• Increased mental alertness or the opposite, feeling drowsy
  • Heightened awareness or amplification of the five senses

The cannabis oil, dab, or wax may also contain other cannabinoids, including CBD. This means you may experience other positive side effects, such as pain and stress relief. THC, though, has medicinal qualities of its own. One study1 showed that THC may have anti-inflammatory qualities. This has huge implications as inflammation is linked to a number of diseases. This includes ulcers, irritable bowel syndrome, and arthritis just to list a few.

Where Can I Find Cannabis with THC?

If you want to experience getting high, then we have bad news. THC is actually banned under federal law. Lawmakers have categorized THC as a controlled substance, and cannabis products cannot have THC levels above 0.3%. There are, however, medical exceptions, though these exceptions differ state to state.

The legal status of marijuana is unnecessarily complex thanks to inept and uninformed politicians. We have discussed cannabis laws at the federal and state level in previous posts. See our article on cannabis legality where we go over the laws regarding THC and CBD.

In any case, don’t expect to find CBD oil with sufficient THC concentrations in any site. Cannabis products primarily contain hemp extract. Hemp is derived from a cannabis strain with high CBD and very little THC.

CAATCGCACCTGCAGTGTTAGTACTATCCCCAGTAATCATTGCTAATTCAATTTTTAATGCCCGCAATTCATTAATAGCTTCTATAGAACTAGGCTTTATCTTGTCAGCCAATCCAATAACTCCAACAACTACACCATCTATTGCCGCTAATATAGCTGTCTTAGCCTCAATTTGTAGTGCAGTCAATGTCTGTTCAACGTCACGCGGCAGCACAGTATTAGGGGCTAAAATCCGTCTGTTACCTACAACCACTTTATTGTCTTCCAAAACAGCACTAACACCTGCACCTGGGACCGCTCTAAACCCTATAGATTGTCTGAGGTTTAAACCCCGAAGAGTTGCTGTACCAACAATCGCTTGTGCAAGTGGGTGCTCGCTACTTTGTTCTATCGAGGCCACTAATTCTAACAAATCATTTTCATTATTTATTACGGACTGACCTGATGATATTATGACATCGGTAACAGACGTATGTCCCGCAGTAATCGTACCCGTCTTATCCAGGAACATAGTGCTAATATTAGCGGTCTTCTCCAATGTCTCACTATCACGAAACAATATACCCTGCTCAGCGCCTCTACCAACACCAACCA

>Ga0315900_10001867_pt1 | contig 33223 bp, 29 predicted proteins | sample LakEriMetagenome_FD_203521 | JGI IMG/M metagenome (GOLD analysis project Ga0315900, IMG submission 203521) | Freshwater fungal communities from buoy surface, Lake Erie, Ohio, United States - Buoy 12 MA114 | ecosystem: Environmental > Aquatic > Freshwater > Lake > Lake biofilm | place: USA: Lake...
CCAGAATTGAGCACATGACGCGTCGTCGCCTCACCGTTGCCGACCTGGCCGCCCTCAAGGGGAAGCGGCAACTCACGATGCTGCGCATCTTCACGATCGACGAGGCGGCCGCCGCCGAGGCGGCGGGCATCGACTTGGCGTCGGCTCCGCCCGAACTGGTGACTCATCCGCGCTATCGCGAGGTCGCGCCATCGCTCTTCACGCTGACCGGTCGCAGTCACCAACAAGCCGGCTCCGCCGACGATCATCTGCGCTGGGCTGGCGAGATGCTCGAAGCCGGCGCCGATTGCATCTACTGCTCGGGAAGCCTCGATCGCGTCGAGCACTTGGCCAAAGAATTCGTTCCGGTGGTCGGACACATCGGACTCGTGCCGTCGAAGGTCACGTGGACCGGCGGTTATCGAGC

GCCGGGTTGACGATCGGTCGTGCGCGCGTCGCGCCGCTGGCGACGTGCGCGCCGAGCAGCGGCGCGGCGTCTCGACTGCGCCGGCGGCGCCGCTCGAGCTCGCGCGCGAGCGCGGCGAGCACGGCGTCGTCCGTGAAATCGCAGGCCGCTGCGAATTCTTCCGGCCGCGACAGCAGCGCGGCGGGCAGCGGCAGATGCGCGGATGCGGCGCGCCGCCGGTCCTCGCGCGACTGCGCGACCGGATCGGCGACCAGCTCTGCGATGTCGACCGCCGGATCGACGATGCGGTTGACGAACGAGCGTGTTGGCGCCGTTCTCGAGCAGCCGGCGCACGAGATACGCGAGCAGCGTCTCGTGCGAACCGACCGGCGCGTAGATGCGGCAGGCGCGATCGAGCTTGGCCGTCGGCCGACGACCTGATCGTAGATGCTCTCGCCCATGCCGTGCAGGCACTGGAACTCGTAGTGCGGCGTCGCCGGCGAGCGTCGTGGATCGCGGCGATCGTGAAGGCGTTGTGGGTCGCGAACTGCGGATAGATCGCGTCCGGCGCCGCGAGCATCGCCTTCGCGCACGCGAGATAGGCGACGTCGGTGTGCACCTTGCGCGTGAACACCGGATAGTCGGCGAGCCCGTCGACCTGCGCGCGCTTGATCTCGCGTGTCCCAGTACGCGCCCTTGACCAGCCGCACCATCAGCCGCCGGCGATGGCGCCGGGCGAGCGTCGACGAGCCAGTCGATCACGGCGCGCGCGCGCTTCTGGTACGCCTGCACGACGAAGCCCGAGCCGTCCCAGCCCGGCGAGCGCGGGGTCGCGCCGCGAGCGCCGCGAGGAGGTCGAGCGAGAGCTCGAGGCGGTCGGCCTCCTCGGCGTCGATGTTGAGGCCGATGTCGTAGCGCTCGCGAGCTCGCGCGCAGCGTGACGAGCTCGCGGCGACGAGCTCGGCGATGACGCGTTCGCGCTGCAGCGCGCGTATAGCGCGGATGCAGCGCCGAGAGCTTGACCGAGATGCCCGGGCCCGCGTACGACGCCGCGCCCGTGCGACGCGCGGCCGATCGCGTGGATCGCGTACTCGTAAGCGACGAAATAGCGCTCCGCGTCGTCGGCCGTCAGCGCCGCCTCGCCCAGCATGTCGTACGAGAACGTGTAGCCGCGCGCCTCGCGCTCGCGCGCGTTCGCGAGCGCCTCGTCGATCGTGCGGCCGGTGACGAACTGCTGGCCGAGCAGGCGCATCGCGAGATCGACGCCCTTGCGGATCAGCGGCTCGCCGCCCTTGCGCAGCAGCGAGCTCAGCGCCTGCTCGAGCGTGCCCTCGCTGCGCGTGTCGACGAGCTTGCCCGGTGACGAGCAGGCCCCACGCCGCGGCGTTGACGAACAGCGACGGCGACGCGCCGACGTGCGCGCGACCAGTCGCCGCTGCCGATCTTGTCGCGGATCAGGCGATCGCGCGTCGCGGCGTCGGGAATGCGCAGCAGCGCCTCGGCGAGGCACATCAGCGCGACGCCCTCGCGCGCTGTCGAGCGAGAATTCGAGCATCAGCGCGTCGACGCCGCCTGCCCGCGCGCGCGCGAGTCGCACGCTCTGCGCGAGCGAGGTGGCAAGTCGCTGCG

While you may not get high from a CBD supplement, we still recommend you give CBD a try. Many users report positive effects, ranging from anxiety relief to pain management. We must mention, though, that even CBD is not completely legal. Currently, CBD for medical use is only legal in 28 states. Again, we recommend seeing our previous post on CBD legality to learn more about this complex issue.

Regardless of state of residence, we advise you to be cautious if you do find a store carrying THC oil. Be absolutely certain the store is a registered dispensary. You should also be wary if the store does not ask to see a prescription.

We don’t recommend you get THC products on the black market either. You have no idea about the exact THC concentrations or the presence of dangerous chemicals or solvents. If you know a friend of a friend who sells the stuff in a dark alleyway, we advise keeping away.

Our Final Word

Our advice here is not to get too curious about THC. We totally understand that the thought of getting high sounds like an awesome way to unwind. However, the legal issues really throw a wrench into the subject matter. If you really want to experiment, then we suggest sticking with CBD. See our Where to Buy page for links to certified and reputable suppliers that follow the law to the letter.

Medical References

Nagarkatti P, Pandey R, Rieder S, Hegde V, Nagarkatti M. Cannabinoids as novel anti-inflammatory drugs. Future Med Chem. 2009;1(7):1333-1349. [PMC]
Posted in

Christopher Walker

Christopher Walker has a degree in Neuroscience from Duke University, and is the research writer for The Universal Plant. He has dedicated his life to helping men and women around the world educate themselves and take action to improve their health with natural plant-based and nutrient therapies. Follow him on Instagram @_christopherwalker